(println (cadr (file)) (opt) (opt))
(bye)

Output:

$ ./myScript
"myScript" "foo" "bar"

[edit] Pike

we use a multiline comment to hide the shell command from pike, and we can use a preprocessor directive to hide the comment begin from the shell.

#!/bin/bash 
#define foo foo /*
exec pike $0 hello world
*/

 
int main(int argc, array argv)
{
write("%O\n", argv);
}

output:

({ /* 3 elements */
   "/local/users/mbaehr/src/pike/multiline-shebang/multiline-shebang.pike",
   "hello",
   "world"
})

[edit] Python

We can use multiple strings to make the shell commands do nothing from Python (actually they become the module docstring.).

#!/bin/bash
"exec" "python" "$0"
 
print "Hello World"

Output:

$ ./myScript
Hello World

Control structures (if/for/etc.) can't be quoted, but one can use the following to embed any script:

#!/bin/sh
"true" '''\'
if [ -L $0 ]; then
...
exec "$interpreter" "$@"
exit 127
'''

 
__doc__ = """module docstring"""
 
print "Hello World"

Here we use a) the code '''\' translates to \ in shell, but opens a multi-line string in Python; b) the true command ignores its argument, c) we always exit before the ending ''' so that the shell interpreter never reads it. Also, remember to set any docstrings by assigning to __doc__ since the docstring is already used for the shell script.

[edit] Racket

 
#!/bin/sh
#| -*- scheme -*-
# this is sh code
echo running "$0", passing it into itself as an argument
exec racket -tm "$0" "$0"
|#
 
#lang racket
 
(provide main)
(define (main arg)
(printf "argument: ~a\nexecuted as: ~a\n"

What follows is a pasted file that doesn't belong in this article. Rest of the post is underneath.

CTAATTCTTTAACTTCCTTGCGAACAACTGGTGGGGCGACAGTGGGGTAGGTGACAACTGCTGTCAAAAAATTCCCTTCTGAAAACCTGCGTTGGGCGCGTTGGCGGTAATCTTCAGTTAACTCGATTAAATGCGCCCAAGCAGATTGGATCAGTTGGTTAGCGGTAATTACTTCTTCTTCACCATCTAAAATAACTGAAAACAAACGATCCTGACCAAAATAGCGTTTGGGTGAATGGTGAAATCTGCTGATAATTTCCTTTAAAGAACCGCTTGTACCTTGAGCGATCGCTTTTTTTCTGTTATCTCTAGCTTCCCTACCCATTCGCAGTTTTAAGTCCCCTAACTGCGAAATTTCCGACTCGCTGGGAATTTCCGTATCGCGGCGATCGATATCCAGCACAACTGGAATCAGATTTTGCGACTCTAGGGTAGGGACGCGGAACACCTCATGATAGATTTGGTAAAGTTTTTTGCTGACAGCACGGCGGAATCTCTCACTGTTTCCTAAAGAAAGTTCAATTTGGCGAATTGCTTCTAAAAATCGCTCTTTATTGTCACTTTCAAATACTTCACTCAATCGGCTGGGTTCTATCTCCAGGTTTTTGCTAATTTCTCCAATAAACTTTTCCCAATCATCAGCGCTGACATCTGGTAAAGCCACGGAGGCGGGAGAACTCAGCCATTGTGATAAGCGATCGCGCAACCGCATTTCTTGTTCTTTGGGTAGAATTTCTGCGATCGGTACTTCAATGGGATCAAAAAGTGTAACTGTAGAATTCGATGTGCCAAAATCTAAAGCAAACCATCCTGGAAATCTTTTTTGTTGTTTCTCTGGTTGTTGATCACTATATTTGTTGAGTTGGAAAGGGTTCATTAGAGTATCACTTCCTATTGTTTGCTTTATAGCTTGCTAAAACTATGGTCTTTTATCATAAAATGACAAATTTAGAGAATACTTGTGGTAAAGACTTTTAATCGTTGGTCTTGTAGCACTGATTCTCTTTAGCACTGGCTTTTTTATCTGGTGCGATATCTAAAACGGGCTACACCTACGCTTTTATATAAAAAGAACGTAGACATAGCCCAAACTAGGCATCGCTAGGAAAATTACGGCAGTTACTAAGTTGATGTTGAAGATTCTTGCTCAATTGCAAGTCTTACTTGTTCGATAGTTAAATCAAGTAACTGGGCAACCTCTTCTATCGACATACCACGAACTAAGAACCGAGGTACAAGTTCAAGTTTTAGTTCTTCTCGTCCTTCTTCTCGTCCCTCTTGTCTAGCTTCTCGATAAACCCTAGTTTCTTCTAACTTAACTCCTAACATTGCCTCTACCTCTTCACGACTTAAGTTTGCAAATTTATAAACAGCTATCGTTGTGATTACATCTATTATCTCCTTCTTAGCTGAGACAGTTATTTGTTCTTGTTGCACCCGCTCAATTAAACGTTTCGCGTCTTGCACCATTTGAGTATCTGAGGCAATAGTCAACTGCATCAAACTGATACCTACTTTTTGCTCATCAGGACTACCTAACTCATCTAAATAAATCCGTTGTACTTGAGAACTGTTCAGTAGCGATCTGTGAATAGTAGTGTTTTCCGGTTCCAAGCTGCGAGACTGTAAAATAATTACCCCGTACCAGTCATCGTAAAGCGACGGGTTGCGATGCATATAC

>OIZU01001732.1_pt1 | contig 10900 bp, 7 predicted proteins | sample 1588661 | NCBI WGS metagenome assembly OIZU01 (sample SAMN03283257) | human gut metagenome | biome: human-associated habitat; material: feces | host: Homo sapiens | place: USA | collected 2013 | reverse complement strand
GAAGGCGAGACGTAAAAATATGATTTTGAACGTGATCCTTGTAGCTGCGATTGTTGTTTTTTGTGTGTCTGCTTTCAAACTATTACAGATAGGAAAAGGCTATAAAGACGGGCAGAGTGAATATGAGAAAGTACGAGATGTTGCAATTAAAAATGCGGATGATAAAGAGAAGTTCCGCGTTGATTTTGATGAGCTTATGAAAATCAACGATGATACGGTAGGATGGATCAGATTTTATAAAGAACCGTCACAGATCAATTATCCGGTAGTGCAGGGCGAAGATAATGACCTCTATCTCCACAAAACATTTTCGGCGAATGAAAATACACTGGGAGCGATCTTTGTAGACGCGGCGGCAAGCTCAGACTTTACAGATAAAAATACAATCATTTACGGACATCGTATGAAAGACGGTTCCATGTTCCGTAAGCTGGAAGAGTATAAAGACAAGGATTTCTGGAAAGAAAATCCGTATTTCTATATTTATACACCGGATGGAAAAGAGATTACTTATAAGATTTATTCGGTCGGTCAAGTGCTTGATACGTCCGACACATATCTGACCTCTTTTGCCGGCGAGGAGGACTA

arg (find-system-path 'exec-file)))
 

[edit] Ruby

One can use a single-line shebang, like #!/usr/bin/env ruby, and use Kernel#system or `backquotes` to run any extra shell commands. A multi-line shebang is possible, but not necessary.

This script works both ways: either /bin/sh script.rb or ruby script.rb would run multiple lines of shell commands, and then start Ruby.

#!/bin/sh
 
# Insert shell code here!
printf '%s\n' "Shell running $0"
i=1
for arg do
printf '  %s\n' "\${$i}: $arg"
i=`expr $i + 1`
done
 
# Switch from shell to Ruby.
exec ${RUBY-ruby} -x "$0" --coming-from-sh "$@"
 
#!ruby
 
ARGV[0] == "--coming-from-sh" or exec "/bin/sh", $0, *ARGV
ARGV.shift
 
# Insert Ruby code here!
puts "Ruby running #$0"
ARGV.each_with_index do |arg, i|
puts " ARGV[#{i}]: #{arg}"
end

When running /bin/sh scratch.rb, the shell:

  1. ignores #!/bin/sh, because it is a comment.
  2. runs multiple lines of shell code.
  3. executes ruby -x; user can set RUBY environment variable to pick different Ruby, like RUBY=ruby19 or RUBY=jruby.

ruby -x skips every line until the first Ruby shebang. This line must start with "#!" and must contain "ruby". (So "#!ruby" is the shortest shebang to work.)

When running ruby scratch.rb (without -x option), Ruby notices that the first line "#!/bin/sh" is a foreign shebang.

  • Ruby 1.8 then interprets this shebang and executes /bin/sh.
  • Ruby 1.9 then assumes -x option and skips to the first Ruby shebang. The script is not --coming-from-sh, so it executes /bin/sh.

[edit] Scala

The Scala interpreter (scala) supports shebangs, but the compiler (scalac) does not.

#!/usr/bin/env scala

[edit] Scheme

Works with: Chicken Scheme

#| ... |# provides just the right environment for the multiline shebang. Here, the script name is passed once to the Chicken Scheme Interpreter and once to be picked up in args.

#!/bin/bash
#|
exec csi -ss $0 ${1+"$@"}
exit
|#

[edit] Smalltalk

"exec" "gst" "-f" "$0" "$0" "$@"
"exit"

[edit] Tcl

It is normal to use a line like this:

#!/usr/bin/env tclsh

But in cases where that is not enough perhaps because it needs some logic to locate the Tcl interpreter to use the differences in the way Tcl and the Bourne shell interpret end-of-line backslashes in comments can be used:

#!/bin/sh
# Next line is comment in Tcl, but not in sh... \
exec tclsh "$0" ${1+"$@"}

Additional complexity can be added so long as the lines for the shell are commented in a Tcl sense.

[edit] TXR

#!/bin/sh
sed -n -e '4,$p' < "$0" | /usr/bin/txr - "$0" "$@"
exit $?
@(next :args)
@(collect)
@arg
@(end)

Test run:

$ ./multilineshebang.txr
arg[0]="./multilineshebang.txr"
$ ./multilineshebang.txr 1
arg[0]="./multilineshebang.txr"
arg[1]="1"
$ ./multilineshebang.txr 1 2 3
arg[0]="./multilineshebang.txr"
arg[1]="1"
arg[2]="2"
arg[3]="3"
$